Zambia - Preprimary & Primary Education
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PREPRIMARY & PRIMARY EDUCATION
The national number of preprimary education centers was 443 in 1995. The main providers of the service are churches, councils, NGOs, and private individuals. Nationally a very small proportion of preschool aged children is able to attend preschool. Indications from available data show that only 7.3 percent of 3 to 6 year old children had attended some form of preschool center by 1998 (Silanda et al. 1999). In 1998 only 8.5 percent of the 248,698 children enrolled in Grade 1 had access to preschool education. Children in urban areas have better access to preschool education as evidenced by the higher proportion of children with preschool experience in urban areas reported to be 23.7 percent when compared to 2.7 percent in rural areas (Silanda et al. 1999). The number of trained teachers in preschools increased from 473 in 1990, to 1069 in 1995, and more than 1,200 in 1997.
There are three types of primary schools in Zambia: namely government schools, private schools, and community schools. Most of the primary schools are still government controlled. Community schools have no age limits and are run by the community and or the church. Teachers tend to be volunteers paid by the community and/or the church. Pupils who do well in these schools eventually enter the formal school system. The community school in the Lusaka province caters to dropouts, especially girls. Disadvantaged children are getting an alternative path to basic education through the community schools which have increased 7 times in their numbers from 55 in 1996 to 373 in 1998. Enrollments in community schools have increased 7 times as well from 6,599 in 1996 to 47,276 in 1999. The percentage of enrollments of orphans has been increasing as well.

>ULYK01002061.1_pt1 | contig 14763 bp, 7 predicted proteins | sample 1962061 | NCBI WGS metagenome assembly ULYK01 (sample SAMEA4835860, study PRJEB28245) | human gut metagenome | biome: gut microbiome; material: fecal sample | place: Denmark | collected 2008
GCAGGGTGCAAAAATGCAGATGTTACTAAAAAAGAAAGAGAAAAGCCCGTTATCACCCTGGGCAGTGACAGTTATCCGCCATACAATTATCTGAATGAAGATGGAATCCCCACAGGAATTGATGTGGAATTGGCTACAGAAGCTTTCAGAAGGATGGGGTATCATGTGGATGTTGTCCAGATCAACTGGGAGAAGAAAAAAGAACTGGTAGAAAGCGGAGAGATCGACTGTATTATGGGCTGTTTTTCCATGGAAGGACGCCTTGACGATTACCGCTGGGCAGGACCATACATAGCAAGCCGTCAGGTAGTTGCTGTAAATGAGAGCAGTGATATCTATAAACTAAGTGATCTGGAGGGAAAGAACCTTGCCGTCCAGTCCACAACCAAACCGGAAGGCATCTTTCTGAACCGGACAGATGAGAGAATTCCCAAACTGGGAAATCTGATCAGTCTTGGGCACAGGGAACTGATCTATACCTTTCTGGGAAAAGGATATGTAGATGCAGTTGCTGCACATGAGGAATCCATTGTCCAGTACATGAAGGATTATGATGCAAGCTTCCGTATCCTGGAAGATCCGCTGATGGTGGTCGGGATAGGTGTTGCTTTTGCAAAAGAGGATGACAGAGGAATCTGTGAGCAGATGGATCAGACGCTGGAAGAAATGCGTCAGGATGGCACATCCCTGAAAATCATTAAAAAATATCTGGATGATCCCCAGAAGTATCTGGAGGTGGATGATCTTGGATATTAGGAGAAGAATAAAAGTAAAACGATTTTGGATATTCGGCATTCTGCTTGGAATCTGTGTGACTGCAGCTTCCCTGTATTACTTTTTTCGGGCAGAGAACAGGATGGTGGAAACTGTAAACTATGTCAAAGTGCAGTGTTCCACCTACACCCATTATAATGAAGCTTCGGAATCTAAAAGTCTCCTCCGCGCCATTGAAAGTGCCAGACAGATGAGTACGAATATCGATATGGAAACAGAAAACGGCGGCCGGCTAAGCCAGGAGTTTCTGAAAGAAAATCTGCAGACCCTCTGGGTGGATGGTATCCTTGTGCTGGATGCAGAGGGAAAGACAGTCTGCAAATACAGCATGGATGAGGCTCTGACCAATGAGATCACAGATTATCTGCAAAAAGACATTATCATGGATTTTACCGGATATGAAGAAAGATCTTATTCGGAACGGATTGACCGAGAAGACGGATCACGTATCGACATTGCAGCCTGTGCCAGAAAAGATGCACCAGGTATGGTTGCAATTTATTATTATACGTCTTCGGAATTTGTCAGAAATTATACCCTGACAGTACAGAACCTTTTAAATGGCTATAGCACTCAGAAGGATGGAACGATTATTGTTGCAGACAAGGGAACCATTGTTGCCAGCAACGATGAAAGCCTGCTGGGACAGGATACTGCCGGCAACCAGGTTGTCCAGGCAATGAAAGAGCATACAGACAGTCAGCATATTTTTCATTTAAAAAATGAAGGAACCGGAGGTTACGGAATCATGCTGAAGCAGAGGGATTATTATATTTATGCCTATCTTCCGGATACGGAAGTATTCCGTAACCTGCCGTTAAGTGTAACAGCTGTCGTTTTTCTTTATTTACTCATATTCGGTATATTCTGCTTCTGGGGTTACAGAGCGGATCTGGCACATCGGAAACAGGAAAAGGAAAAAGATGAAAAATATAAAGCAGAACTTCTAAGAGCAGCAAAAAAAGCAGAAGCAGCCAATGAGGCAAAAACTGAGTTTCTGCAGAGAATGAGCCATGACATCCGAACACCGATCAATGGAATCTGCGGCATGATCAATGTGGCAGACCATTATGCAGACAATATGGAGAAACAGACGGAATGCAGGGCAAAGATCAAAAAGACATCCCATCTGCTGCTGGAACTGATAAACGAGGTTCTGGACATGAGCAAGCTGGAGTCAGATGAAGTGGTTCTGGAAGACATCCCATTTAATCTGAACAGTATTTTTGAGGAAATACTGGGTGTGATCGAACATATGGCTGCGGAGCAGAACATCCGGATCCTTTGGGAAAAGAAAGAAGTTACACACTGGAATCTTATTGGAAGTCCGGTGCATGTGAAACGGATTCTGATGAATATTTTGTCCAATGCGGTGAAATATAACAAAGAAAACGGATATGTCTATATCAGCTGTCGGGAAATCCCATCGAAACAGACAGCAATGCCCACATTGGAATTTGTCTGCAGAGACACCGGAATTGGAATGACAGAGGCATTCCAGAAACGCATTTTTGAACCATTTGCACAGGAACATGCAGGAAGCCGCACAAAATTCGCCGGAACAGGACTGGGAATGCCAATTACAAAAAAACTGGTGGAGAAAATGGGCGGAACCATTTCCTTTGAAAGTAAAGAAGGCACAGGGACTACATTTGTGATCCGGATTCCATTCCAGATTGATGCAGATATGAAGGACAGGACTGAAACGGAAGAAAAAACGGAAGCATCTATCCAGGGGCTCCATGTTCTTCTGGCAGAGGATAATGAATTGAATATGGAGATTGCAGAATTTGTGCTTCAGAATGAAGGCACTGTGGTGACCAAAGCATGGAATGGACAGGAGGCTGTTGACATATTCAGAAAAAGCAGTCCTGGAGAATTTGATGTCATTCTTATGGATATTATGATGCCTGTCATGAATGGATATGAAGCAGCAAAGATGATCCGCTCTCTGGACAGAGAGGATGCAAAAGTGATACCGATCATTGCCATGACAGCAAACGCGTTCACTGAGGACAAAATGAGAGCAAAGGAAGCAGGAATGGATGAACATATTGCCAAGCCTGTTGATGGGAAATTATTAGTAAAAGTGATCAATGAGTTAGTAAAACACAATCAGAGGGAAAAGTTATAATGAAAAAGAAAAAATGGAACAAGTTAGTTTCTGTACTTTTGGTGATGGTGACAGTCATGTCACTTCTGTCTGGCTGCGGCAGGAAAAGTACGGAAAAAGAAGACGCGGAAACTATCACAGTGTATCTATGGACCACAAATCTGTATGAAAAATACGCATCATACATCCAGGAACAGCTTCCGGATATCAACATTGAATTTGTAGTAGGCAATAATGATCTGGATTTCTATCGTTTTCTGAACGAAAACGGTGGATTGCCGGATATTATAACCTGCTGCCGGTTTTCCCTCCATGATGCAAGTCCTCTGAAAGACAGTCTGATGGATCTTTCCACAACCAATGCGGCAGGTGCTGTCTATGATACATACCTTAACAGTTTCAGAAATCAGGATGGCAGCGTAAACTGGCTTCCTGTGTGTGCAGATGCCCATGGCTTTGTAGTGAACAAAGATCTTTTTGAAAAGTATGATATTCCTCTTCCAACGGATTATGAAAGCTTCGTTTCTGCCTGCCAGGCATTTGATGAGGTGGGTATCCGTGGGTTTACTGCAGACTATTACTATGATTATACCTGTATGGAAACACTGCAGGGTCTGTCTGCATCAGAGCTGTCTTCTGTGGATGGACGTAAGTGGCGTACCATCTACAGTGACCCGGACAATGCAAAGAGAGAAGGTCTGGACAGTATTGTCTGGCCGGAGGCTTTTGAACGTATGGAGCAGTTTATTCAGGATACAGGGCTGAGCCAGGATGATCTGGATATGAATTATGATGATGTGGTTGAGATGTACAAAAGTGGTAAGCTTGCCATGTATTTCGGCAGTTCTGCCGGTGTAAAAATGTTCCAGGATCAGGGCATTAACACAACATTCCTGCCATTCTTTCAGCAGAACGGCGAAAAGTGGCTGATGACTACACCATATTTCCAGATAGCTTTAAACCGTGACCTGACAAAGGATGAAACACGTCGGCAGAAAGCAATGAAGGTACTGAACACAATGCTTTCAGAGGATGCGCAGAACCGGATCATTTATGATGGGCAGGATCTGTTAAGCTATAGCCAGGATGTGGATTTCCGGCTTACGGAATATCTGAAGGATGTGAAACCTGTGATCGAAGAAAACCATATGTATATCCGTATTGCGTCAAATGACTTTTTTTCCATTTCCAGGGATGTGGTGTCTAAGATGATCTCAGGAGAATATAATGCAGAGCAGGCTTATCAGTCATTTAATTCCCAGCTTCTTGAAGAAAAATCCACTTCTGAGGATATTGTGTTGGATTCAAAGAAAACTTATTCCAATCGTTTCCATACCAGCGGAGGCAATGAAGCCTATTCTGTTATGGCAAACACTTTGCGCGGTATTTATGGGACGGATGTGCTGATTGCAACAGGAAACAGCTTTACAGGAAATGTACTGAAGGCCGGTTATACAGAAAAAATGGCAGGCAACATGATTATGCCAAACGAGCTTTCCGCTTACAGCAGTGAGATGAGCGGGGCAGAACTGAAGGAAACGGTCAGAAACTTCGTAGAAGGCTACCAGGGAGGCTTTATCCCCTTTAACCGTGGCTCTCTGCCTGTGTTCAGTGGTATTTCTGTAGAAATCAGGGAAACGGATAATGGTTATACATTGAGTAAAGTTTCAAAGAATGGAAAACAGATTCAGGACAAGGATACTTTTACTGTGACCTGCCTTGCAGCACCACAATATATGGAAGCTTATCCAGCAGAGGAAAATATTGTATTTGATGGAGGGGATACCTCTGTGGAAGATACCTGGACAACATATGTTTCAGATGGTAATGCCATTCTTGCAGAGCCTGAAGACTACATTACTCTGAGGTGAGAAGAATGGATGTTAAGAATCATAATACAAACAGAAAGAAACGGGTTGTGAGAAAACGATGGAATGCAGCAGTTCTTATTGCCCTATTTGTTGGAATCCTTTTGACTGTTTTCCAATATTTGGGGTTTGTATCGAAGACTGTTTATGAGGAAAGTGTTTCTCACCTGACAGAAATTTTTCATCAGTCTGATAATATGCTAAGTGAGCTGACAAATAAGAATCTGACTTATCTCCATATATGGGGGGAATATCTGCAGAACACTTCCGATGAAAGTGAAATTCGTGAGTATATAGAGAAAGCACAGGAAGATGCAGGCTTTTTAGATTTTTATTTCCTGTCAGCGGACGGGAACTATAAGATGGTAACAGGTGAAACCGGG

Primary Gross and Net Enrollment Ratios (GER and NER) indicate that there has been an overall increase in GER since 1970, with major fluctuations during the time period. The number of primary schools increased by 32 percent from 2,564 in 1970. The imbalances in educational opportunities between the urban and rural areas appear to be narrowing. According to Silanda et al. (1999), the 1998 education data indicated that 16.9 percent of the children in rural areas had no access to educational opportunities while the proportion in the urban areas was 12.8 percent. Over the period of 1970 to 1998, there has been a close in the gender gap in primary gross enrollment ratios. The increase in the enrollment of girls was attributed to gender sensitization campaigns through the Program for the Advancement of Girls' Education (PAGE) and by NGOs like the Alliance for Community Action on Female Education (ACAFE) and FAWEZA. Primary gross enrollment rates are higher in urban rather than rural areas. School dropout rates are higher in rural areas and higher for female than male. Over the period from 1970 to 1998 the dropout rate for children was higher in the upper grades than the lower grades (Silanda et al. 1999). This problem affected girls more than boys and girls in rural areas more than urban girls. The most common reason for the high dropout rates found by researchers was the rising cost of education. Other reasons include early marriages and pregnancies, harmful traditions and customs, and long distances to school. Progression rates to higher levels of primary schooling in rural areas are lower than in urban areas. For example, in 1998 the progression rate averaged 85 percent while in urban areas it averaged 92 percent. In rural areas, girls faired slightly lower in progression rate compared to boys. This means that fewer girls than boys progress to the final grade of primary schooling. Nationwide female illiteracy in rural areas is still high.
In 1991, the Ministry of Education and its cooperating partners embarked on a program of school rehabilitation and construction to increase access to formal primary education. By 1998, some 2,325 classrooms, 1,100 teachers' houses, 2,100 pit latrines, and 100 water borne toilets were built. The creation of 2,325 new classrooms translated into the provision for 93,000 new students. The average increase translated to 10,000 per year, below the estimated goal of 120,000 new students annually from the year 1990 to 2000. Despite the increase in the number of primary schools, about 657,000 school children from ages 7 to 13 cannot be enrolled in either government or private schools (Silanda et al. 1999).